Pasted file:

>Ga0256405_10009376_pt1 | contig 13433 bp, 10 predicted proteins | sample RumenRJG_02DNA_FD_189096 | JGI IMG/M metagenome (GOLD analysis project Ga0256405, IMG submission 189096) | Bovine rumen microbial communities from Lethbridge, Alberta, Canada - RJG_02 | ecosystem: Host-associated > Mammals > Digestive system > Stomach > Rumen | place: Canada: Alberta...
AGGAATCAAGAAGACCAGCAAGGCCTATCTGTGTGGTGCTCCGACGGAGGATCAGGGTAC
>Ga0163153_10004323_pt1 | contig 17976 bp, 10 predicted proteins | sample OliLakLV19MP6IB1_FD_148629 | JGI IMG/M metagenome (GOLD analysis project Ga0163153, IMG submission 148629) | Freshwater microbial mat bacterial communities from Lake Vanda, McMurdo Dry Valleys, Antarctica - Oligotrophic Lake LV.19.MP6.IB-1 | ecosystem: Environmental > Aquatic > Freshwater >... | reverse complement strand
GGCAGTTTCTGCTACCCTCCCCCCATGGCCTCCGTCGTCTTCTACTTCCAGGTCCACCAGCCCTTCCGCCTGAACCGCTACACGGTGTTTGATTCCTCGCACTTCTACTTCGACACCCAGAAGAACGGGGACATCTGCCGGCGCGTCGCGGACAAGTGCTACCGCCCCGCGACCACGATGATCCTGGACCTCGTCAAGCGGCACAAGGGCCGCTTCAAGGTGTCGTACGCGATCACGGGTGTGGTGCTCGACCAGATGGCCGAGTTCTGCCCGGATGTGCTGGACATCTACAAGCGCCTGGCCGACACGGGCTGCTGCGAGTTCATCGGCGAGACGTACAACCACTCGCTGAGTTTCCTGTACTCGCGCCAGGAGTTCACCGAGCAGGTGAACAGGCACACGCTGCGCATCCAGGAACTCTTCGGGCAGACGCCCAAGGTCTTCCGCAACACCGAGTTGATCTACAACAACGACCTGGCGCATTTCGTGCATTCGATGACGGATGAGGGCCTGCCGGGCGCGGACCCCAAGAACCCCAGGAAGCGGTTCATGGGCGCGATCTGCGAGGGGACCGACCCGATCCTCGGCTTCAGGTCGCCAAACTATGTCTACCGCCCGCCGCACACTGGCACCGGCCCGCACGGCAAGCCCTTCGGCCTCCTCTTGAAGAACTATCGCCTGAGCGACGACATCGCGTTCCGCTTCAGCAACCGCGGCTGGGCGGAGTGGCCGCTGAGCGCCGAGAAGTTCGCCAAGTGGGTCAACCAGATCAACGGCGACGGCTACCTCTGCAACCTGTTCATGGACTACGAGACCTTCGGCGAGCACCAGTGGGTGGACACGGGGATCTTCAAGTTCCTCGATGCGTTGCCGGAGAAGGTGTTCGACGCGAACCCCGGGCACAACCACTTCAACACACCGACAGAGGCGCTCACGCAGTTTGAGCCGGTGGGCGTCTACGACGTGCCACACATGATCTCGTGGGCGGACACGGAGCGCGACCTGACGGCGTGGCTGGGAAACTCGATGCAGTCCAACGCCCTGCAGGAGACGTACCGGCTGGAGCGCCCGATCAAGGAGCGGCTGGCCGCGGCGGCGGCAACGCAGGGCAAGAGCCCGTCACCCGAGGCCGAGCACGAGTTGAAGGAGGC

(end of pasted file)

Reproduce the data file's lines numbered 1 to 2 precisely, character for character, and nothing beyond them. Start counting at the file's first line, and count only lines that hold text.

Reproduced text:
>Ga0256405_10009376_pt1 | contig 13433 bp, 10 predicted proteins | sample RumenRJG_02DNA_FD_189096 | JGI IMG/M metagenome (GOLD analysis project Ga0256405, IMG submission 189096) | Bovine rumen microbial communities from Lethbridge, Alberta, Canada - RJG_02 | ecosystem: Host-associated > Mammals > Digestive system > Stomach > Rumen | place: Canada: Alberta...
AGGAATCAAGAAGACCAGCAAGGCCTATCTGTGTGGTGCTCCGACGGAGGATCAGGGTAC